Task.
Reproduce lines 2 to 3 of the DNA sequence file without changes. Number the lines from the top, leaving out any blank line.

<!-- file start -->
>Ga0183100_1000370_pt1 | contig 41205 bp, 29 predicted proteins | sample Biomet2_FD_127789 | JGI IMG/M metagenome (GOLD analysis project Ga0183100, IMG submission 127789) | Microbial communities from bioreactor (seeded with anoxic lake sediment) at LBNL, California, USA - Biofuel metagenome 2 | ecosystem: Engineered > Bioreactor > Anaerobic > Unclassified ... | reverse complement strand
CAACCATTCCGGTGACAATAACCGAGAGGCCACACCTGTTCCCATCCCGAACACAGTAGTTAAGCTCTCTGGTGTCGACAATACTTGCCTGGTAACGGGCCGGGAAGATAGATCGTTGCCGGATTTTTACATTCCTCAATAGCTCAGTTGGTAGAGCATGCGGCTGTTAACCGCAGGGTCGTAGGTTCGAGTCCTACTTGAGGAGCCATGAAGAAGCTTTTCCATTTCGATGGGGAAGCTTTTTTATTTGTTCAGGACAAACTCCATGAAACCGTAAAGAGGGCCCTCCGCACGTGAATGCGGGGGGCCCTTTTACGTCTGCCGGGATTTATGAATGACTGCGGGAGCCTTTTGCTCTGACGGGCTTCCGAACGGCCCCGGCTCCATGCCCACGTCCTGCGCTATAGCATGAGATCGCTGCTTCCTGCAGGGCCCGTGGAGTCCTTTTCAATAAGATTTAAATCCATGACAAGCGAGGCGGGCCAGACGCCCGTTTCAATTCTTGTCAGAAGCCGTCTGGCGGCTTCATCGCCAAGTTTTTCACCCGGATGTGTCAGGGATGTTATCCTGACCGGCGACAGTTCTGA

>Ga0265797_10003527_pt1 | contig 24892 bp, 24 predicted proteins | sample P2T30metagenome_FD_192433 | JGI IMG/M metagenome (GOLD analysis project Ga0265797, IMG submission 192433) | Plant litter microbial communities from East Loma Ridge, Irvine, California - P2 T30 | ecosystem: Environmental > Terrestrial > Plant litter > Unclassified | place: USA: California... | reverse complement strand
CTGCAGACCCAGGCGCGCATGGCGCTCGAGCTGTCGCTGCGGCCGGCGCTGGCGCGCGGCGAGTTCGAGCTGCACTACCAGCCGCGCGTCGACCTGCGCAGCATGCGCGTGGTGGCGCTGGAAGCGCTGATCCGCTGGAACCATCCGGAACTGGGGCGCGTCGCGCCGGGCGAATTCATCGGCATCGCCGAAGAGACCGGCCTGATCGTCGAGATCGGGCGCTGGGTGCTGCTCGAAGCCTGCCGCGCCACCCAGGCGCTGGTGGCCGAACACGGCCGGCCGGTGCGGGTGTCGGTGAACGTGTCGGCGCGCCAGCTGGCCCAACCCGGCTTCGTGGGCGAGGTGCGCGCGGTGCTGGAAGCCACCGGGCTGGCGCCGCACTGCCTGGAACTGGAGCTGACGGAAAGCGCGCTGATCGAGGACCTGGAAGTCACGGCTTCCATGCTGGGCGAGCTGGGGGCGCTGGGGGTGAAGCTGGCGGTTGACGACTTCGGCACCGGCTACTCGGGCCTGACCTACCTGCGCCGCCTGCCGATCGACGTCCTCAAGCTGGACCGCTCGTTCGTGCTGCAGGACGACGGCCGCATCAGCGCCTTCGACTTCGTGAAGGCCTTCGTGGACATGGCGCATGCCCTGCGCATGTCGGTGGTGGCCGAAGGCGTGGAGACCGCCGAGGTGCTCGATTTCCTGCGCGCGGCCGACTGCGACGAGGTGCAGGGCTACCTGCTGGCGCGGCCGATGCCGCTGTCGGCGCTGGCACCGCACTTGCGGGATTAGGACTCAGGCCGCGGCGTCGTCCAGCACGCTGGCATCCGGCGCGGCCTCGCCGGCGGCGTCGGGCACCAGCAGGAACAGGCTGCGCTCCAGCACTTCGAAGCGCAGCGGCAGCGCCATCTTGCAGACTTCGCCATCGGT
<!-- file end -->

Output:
CAACCATTCCGGTGACAATAACCGAGAGGCCACACCTGTTCCCATCCCGAACACAGTAGTTAAGCTCTCTGGTGTCGACAATACTTGCCTGGTAACGGGCCGGGAAGATAGATCGTTGCCGGATTTTTACATTCCTCAATAGCTCAGTTGGTAGAGCATGCGGCTGTTAACCGCAGGGTCGTAGGTTCGAGTCCTACTTGAGGAGCCATGAAGAAGCTTTTCCATTTCGATGGGGAAGCTTTTTTATTTGTTCAGGACAAACTCCATGAAACCGTAAAGAGGGCCCTCCGCACGTGAATGCGGGGGGCCCTTTTACGTCTGCCGGGATTTATGAATGACTGCGGGAGCCTTTTGCTCTGACGGGCTTCCGAACGGCCCCGGCTCCATGCCCACGTCCTGCGCTATAGCATGAGATCGCTGCTTCCTGCAGGGCCCGTGGAGTCCTTTTCAATAAGATTTAAATCCATGACAAGCGAGGCGGGCCAGACGCCCGTTTCAATTCTTGTCAGAAGCCGTCTGGCGGCTTCATCGCCAAGTTTTTCACCCGGATGTGTCAGGGATGTTATCCTGACCGGCGACAGTTCTGA

>Ga0265797_10003527_pt1 | contig 24892 bp, 24 predicted proteins | sample P2T30metagenome_FD_192433 | JGI IMG/M metagenome (GOLD analysis project Ga0265797, IMG submission 192433) | Plant litter microbial communities from East Loma Ridge, Irvine, California - P2 T30 | ecosystem: Environmental > Terrestrial > Plant litter > Unclassified | place: USA: California... | reverse complement strand